Written by John McEnhill (Primary Curriculum Coordinator)
This week we are celebrating a love of reading through our annual Book Week. Developing an appreciation of books and reading is one of the most important things you can do to help your child do at home, to aid them in their learning. In this article we look at ways you can do this.
- Share books with your children: Hear your children read, but also read to them. This enables them to access texts which are above their reading level, which might be more interesting. Hearing these texts will develop their vocabulary, and spur them on to continue reading so they can one day access these texts on their own. Read fun books, exciting books and adventurous books. Make this a routine, and make it fun: a bonding time for you and your child to look forward to.
- Don’t have your children reading texts which are too difficult: Children should be able to read 95% of words on a page fluently and without difficulty. If they are struggling to break down individual words, the text is likely too hard for them. Reading texts where the individual words are too hard is discouraging, and inhibits the development of key skills such as understanding of plot, making predictions, and making inferences.
- Children should have the opportunity to read in their home language: Skills such as those listed above can be developed in any language. While it is important that children read in English and Chinese, this should not be to the exclusion of their home language, especially if their proficiency in a language other than English or Chinese exceeds their proficiency in the languages of the school. Developing reading skills in their native language will not hinder children’s ability to read in English or Chinese— it will help!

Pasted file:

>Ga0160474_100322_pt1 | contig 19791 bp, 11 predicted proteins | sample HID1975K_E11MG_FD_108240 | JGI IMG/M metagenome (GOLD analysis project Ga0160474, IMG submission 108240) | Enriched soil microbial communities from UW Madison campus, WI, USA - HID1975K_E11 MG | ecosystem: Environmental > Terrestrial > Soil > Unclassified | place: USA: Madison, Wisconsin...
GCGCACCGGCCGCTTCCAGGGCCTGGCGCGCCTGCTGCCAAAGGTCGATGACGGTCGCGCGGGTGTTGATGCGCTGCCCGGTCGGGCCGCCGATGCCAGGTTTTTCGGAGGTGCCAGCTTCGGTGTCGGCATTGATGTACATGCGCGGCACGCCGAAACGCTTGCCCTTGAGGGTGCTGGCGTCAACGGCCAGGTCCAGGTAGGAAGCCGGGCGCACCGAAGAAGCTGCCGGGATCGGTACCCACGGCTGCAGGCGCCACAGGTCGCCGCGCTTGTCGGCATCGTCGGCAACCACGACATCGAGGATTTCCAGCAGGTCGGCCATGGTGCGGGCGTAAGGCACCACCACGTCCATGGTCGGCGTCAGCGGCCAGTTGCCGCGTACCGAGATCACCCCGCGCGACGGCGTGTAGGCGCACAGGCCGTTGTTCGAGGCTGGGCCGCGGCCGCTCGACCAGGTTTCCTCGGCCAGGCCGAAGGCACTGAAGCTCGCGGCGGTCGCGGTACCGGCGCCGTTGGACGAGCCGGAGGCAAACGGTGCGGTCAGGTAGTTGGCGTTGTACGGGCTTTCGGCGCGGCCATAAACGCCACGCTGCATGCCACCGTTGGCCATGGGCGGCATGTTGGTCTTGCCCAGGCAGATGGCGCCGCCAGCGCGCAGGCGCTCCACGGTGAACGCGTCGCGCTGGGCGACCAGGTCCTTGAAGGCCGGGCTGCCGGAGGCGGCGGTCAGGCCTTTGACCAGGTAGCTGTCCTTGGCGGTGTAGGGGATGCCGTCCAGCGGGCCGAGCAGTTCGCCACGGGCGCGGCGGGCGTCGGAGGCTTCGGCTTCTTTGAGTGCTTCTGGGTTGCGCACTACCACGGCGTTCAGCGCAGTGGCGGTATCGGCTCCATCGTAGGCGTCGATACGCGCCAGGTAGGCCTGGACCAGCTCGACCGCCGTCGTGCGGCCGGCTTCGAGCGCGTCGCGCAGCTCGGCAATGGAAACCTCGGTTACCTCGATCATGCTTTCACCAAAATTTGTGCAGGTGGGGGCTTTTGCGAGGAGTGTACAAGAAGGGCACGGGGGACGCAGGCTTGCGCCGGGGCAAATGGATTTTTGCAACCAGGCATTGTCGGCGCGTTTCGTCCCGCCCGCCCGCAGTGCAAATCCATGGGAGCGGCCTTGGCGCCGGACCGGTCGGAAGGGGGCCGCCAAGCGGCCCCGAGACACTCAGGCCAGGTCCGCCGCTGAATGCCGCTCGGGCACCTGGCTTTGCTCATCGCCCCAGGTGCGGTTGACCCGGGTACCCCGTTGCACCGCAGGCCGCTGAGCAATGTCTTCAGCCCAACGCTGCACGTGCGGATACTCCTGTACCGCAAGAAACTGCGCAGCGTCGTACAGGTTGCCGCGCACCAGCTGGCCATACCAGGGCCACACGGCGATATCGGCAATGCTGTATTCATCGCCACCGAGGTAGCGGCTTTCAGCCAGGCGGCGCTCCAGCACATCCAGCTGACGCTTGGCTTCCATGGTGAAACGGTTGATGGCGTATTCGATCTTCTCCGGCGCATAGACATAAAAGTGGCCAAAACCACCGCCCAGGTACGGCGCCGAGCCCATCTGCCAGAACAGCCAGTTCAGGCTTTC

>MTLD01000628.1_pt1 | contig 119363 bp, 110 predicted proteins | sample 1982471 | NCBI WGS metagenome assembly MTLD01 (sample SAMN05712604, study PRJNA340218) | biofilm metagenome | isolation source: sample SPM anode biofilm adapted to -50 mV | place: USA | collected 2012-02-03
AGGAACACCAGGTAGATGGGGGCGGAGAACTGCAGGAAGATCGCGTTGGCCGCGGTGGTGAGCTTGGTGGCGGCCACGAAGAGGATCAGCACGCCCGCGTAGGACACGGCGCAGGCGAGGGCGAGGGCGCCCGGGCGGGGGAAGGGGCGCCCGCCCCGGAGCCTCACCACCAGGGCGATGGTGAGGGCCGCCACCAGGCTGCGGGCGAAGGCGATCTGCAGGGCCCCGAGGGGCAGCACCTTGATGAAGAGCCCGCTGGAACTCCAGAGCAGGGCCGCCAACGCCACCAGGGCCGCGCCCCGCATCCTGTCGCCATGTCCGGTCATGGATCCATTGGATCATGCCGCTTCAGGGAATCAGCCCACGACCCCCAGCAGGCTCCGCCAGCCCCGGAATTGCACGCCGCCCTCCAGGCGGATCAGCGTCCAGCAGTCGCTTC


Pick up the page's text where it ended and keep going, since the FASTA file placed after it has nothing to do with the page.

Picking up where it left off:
- Let them choose what they read: Graphic novels, comics, and magazines all foster reading skills and allowing choice goes a long way to fostering life-long readers. Provide children with a variety of options: surround them with different reading materials.
- Be a model: Make sure that your children observe you reading on a regular basis. What you read is not important — when your child sees you reading recipes, magazines, newspapers, books, telephone directories, and other reading materials, it will reinforce the importance of reading.
Speak to the library staff, or your child’s class teacher, if you need recommendations for exciting, engaging reading material for your child and you to share. Click here to see a list of books to get you started.